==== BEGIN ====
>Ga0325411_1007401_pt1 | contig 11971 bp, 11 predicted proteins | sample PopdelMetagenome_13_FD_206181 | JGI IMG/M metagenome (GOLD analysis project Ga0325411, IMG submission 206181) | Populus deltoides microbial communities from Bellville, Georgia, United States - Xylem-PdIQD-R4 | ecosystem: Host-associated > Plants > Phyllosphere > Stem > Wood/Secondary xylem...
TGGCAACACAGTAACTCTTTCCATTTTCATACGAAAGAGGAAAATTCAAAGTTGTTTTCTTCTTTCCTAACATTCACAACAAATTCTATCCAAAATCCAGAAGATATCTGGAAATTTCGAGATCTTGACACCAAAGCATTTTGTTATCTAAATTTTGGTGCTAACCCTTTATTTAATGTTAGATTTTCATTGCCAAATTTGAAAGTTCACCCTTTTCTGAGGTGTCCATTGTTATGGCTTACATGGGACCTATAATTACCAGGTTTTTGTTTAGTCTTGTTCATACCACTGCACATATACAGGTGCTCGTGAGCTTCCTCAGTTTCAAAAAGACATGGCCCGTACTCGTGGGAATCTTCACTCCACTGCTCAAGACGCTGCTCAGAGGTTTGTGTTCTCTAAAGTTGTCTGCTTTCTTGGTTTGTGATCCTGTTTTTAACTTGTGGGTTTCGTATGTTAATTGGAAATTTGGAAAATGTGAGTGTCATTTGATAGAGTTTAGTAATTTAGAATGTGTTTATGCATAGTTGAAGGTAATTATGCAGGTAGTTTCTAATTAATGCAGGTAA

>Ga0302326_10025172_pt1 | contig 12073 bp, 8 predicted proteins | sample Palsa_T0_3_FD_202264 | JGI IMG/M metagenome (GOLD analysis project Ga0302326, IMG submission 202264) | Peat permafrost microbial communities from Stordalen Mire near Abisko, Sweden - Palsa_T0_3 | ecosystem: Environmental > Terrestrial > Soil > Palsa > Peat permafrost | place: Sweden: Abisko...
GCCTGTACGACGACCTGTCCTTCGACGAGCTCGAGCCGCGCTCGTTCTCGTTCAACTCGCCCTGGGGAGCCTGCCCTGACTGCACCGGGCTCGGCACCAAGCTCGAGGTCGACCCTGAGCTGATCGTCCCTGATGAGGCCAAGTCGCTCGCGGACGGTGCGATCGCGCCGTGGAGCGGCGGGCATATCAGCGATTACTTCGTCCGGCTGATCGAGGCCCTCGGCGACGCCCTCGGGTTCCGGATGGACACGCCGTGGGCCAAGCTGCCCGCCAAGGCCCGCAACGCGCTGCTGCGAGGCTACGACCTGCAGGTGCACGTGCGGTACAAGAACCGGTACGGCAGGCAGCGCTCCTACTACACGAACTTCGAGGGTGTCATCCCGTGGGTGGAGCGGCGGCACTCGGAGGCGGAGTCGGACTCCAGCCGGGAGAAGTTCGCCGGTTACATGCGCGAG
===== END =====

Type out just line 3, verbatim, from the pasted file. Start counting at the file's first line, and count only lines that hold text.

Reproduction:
>Ga0302326_10025172_pt1 | contig 12073 bp, 8 predicted proteins | sample Palsa_T0_3_FD_202264 | JGI IMG/M metagenome (GOLD analysis project Ga0302326, IMG submission 202264) | Peat permafrost microbial communities from Stordalen Mire near Abisko, Sweden - Palsa_T0_3 | ecosystem: Environmental > Terrestrial > Soil > Palsa > Peat permafrost | place: Sweden: Abisko...